wrobcover09 01 20From Jennifer Baumgardner:

In early 2018, Carmen Rios, then an editor at Ms. magazine, introduced me to three sociology PhD candidates: Chelsea Johnson, LaToya Council, and Carolyn Choi. Since that fortuitous first encounter, I’ve collaborated with the CLC Collective—as they call their public sociology organization—on two books that make the tools of intersectionality accessible to anyone, but especially children.

Amid their work to deconstruct the “imperialist white supremacist capitalist patriarchy,” as bell hooks calls it, Chelsea and LaToya agreed to guest-edit this back-to-school issue of the Women’s Review of Books (Carolyn wasn’t available). I’m grateful for their intellectual work and thrilled about the slate of writers in this issue. Here’s a bit more about these editors:

Chelsea Johnson: “As a kid, I was often the only Black girl in my classrooms. Growing up as an “outsider within” my mostly white schools shaped my critical interest in how race, class, and gender stratify social life. I gained the tools to understand my experiences as an undergraduate at Spelman College, where I was introduced to intersectional feminism. After graduating from Spelman summa cum laude, I began my doctoral program in Sociology at the University of Southern California as a Provost Fellow. I earned my MA in Sociology from USC in 2015, and completed my PhD in Sociology with a graduate certificate in Gender Studies in 2019. I am also an alumna of the Black European Summer School, the International Decolonial Black Feminism School, a UNCF/Mellon-Mays Fellow, and a member of Phi Beta Kappa.

Broadly, my academic research projects theorize bodies as mediums of culture, or the physical and symbolic form through which race, class, and gender hierarchies, social control, and social etiquette are played out. My past work on the sociology of sport and my dissertation project on Black beauty politics center the body to examine the complexity, multiplicity, and particularity of Black practices from an intersectional feminist perspective. I currently work as a User Experience (UX) Researcher at LinkedIn. My overarching goal is to inform the development of just, equitable, and human-centered political strategies, design, media, scholarship, and artwork that reflect the situated knowledges and needs of our society’s most vulnerable populations.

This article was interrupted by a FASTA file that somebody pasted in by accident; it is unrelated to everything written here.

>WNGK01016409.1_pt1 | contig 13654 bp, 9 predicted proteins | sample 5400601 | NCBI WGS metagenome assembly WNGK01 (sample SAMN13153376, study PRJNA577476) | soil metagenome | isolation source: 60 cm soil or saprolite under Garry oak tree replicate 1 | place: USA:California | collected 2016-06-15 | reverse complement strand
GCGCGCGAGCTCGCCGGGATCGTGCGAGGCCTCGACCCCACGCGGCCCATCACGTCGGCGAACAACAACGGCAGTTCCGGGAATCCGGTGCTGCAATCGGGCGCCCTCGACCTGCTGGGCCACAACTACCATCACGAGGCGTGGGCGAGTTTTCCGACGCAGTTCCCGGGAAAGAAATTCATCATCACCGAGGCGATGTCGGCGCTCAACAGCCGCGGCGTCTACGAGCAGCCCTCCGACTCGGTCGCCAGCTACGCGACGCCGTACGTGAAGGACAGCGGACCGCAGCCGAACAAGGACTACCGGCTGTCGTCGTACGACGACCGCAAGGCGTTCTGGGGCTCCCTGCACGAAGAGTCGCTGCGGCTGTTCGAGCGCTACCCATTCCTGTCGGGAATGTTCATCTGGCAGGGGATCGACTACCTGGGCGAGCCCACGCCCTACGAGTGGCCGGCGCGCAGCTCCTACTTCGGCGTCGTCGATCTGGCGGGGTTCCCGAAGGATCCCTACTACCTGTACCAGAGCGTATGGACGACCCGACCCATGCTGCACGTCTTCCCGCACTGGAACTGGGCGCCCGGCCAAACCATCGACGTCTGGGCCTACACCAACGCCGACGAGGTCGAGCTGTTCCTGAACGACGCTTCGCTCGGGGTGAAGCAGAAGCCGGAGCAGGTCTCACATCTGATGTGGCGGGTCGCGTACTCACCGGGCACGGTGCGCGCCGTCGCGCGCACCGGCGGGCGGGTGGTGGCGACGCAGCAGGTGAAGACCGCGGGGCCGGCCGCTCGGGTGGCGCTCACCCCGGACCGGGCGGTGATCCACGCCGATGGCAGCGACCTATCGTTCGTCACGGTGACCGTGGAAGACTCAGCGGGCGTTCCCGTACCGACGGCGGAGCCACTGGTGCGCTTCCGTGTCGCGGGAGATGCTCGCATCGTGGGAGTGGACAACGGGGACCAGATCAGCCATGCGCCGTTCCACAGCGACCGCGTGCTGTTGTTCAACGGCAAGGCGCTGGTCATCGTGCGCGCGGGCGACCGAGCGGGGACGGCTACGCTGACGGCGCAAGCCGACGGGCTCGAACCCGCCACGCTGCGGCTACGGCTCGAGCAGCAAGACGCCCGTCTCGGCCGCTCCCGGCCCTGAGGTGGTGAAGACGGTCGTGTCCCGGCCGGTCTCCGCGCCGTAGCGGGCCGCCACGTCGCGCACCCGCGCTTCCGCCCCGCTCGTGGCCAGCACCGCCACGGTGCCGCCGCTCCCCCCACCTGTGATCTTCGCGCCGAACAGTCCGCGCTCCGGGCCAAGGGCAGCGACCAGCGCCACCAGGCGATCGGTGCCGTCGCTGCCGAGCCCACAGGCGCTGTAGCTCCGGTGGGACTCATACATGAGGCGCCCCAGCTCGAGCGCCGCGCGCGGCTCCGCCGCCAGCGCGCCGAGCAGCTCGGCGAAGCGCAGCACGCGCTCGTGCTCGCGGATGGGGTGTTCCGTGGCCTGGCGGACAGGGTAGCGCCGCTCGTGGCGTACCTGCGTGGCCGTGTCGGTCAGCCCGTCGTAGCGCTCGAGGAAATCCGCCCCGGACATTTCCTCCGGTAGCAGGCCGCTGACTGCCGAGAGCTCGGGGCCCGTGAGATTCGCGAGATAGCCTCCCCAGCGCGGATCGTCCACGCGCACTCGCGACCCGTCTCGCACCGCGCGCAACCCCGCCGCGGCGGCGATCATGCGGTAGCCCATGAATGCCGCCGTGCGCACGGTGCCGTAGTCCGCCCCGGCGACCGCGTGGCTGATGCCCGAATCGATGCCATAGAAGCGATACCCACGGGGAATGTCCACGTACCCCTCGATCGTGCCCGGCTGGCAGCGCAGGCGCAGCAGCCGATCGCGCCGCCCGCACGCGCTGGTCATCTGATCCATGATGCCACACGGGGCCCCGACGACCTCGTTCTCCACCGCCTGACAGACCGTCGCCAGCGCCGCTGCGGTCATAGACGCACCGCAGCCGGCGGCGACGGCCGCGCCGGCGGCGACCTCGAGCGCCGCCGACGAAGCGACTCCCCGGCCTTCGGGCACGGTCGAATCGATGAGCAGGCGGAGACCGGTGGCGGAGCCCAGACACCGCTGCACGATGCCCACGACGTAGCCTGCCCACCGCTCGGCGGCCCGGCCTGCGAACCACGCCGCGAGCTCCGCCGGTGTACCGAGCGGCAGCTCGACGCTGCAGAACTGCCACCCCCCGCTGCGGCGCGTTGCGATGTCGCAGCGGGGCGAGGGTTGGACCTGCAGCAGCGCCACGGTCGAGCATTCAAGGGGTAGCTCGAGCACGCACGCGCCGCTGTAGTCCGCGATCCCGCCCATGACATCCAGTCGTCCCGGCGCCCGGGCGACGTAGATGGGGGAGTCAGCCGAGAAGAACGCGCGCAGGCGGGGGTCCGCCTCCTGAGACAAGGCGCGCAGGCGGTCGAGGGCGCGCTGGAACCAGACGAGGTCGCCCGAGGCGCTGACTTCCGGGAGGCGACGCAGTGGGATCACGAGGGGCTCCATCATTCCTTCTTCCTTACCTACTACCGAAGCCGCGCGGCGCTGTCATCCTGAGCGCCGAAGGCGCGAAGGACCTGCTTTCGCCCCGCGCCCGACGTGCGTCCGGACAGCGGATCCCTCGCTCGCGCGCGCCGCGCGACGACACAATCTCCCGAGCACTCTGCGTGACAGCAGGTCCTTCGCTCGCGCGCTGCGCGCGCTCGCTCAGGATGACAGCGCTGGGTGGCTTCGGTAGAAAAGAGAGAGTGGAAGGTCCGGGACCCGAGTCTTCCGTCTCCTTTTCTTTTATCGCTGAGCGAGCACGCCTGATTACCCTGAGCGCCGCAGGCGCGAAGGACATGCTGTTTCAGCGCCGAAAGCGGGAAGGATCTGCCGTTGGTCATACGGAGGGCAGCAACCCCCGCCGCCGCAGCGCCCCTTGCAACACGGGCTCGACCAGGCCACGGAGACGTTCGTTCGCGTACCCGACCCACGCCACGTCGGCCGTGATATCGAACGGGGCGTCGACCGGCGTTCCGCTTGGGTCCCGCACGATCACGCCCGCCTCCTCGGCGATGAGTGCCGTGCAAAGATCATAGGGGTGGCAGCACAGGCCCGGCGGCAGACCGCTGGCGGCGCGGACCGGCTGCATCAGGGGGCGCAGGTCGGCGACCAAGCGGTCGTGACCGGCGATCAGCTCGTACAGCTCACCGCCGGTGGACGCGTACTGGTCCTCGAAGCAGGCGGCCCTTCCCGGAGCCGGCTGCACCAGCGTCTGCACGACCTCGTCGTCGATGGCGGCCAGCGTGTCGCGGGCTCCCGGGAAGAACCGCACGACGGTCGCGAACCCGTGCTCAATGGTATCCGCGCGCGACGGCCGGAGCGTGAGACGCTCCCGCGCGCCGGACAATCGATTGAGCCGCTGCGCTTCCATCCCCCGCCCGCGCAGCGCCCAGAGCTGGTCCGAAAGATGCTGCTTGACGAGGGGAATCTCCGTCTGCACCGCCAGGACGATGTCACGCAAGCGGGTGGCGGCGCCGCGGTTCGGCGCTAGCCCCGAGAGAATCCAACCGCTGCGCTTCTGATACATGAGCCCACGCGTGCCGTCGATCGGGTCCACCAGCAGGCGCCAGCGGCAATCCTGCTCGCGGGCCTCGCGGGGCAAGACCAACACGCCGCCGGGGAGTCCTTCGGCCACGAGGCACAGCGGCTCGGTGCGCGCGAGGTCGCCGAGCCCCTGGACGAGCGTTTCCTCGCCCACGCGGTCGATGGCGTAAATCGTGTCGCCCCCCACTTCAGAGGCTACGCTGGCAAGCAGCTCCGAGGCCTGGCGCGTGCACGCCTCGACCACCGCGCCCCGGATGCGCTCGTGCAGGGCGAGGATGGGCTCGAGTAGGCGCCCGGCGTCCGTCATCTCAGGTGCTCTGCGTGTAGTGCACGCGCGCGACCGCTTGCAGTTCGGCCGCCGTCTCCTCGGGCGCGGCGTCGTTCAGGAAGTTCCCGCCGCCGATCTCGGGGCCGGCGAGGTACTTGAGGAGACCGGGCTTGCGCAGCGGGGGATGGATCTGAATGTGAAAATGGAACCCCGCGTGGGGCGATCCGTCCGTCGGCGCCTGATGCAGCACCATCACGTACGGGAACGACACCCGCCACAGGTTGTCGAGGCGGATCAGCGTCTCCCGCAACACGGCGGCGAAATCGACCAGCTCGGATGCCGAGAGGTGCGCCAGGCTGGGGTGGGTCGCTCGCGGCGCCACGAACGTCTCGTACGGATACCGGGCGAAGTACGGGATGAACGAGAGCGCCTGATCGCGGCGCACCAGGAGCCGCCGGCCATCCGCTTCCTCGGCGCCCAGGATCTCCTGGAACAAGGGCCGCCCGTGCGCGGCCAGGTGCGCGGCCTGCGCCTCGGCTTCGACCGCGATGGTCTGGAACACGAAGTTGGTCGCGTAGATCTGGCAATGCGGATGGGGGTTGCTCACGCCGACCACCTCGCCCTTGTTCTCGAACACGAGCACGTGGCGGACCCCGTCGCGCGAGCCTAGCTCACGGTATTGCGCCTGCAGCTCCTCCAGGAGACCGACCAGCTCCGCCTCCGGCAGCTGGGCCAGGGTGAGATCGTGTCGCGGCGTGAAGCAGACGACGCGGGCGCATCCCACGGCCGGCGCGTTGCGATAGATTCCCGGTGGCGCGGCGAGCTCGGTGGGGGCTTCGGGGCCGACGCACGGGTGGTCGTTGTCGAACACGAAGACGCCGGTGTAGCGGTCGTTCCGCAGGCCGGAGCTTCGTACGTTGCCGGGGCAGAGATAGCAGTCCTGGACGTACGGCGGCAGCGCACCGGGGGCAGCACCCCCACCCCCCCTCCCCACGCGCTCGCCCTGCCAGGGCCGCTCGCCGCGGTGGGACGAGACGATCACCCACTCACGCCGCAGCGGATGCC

When I’m not researching or writing, I enjoy hiking, reading novels, exploring new art mediums, and eating my way through new cities.”

LaToya Council: “I was raised in a single-parent mother-headed home. I would often stare at my mother in awe of her super-shero abilities to manage so many family demands while holding multiple jobs to make ends meet. These memories inspired my vision for a more inclusive world and drove me toward studying sociology at Spelman College, where I first learned about the concept of intersectionality. After graduating from Spelman, I studied the inequalities in love and how race, gender, and class intersect to inform relationship experiences for my master’s at the University of Colorado, Colorado Springs. I am currently finishing my dissertation at the University of Southern California, which examines time use and self-care among Black middleclass couples. Intersectionality and the power of love frame how I do allyship and research. When not researching, I enjoy practicing meditation, cooking, and hanging with my cat Mimi.”

After reading this timely and important issue of Women’s Review of Books, you may wonder how you can contribute to centering Black women. You can start by purchasing books featured in the review, or other books written by Black cis and trans women. You can also donate books to the Free Black Women’s Library, an interactive Black Feminist mobile trading library. Created by OlaRonke Akinmowo in Brooklyn, New York, the Free Black Women’s Library is mobilizing in Atlanta, Brooklyn, Detroit, and Los Angeles.

From all of us at WRB, thank you for reading.

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